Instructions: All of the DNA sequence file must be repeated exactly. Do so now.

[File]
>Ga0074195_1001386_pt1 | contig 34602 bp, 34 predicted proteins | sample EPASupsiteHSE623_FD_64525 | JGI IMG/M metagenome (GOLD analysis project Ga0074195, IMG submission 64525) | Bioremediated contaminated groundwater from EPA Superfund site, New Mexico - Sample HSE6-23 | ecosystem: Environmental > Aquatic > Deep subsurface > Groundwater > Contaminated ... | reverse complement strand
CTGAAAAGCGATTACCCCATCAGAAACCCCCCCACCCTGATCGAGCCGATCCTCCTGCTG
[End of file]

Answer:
>Ga0074195_1001386_pt1 | contig 34602 bp, 34 predicted proteins | sample EPASupsiteHSE623_FD_64525 | JGI IMG/M metagenome (GOLD analysis project Ga0074195, IMG submission 64525) | Bioremediated contaminated groundwater from EPA Superfund site, New Mexico - Sample HSE6-23 | ecosystem: Environmental > Aquatic > Deep subsurface > Groundwater > Contaminated ... | reverse complement strand
CTGAAAAGCGATTACCCCATCAGAAACCCCCCCACCCTGATCGAGCCGATCCTCCTGCTG